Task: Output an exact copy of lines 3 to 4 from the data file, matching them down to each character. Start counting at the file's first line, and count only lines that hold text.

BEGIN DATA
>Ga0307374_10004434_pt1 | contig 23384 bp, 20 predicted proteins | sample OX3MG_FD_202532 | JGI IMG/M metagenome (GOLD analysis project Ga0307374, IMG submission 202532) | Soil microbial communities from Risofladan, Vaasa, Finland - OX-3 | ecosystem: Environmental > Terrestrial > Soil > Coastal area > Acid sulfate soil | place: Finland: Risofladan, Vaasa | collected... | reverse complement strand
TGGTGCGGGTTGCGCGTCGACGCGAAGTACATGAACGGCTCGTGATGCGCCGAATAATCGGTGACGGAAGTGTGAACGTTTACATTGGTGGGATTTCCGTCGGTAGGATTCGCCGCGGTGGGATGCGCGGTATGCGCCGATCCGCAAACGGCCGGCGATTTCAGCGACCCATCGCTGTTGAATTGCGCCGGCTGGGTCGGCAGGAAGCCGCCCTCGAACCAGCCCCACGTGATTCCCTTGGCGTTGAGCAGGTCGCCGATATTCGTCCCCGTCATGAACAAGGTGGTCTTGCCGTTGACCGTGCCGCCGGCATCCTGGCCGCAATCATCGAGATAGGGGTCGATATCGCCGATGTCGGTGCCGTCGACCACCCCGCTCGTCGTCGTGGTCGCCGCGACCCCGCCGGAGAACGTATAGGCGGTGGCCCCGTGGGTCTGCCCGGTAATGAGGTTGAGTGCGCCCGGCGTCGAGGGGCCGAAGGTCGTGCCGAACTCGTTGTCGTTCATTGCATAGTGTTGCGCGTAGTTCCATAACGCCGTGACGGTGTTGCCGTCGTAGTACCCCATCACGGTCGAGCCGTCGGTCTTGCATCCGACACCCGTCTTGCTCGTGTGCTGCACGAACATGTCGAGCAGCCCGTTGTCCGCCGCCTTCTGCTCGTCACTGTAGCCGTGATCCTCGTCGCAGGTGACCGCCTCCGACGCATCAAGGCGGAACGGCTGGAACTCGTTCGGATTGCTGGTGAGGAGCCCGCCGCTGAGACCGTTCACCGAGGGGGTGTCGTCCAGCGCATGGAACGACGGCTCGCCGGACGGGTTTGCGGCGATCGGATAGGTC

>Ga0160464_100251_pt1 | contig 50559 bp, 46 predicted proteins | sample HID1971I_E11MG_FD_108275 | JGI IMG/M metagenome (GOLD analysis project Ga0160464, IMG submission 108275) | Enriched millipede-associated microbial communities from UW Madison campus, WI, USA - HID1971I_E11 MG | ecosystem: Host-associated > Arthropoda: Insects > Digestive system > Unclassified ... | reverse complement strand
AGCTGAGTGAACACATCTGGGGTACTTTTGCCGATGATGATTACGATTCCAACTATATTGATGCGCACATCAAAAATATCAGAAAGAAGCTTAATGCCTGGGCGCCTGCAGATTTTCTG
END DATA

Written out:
>Ga0160464_100251_pt1 | contig 50559 bp, 46 predicted proteins | sample HID1971I_E11MG_FD_108275 | JGI IMG/M metagenome (GOLD analysis project Ga0160464, IMG submission 108275) | Enriched millipede-associated microbial communities from UW Madison campus, WI, USA - HID1971I_E11 MG | ecosystem: Host-associated > Arthropoda: Insects > Digestive system > Unclassified ... | reverse complement strand
AGCTGAGTGAACACATCTGGGGTACTTTTGCCGATGATGATTACGATTCCAACTATATTGATGCGCACATCAAAAATATCAGAAAGAAGCTTAATGCCTGGGCGCCTGCAGATTTTCTG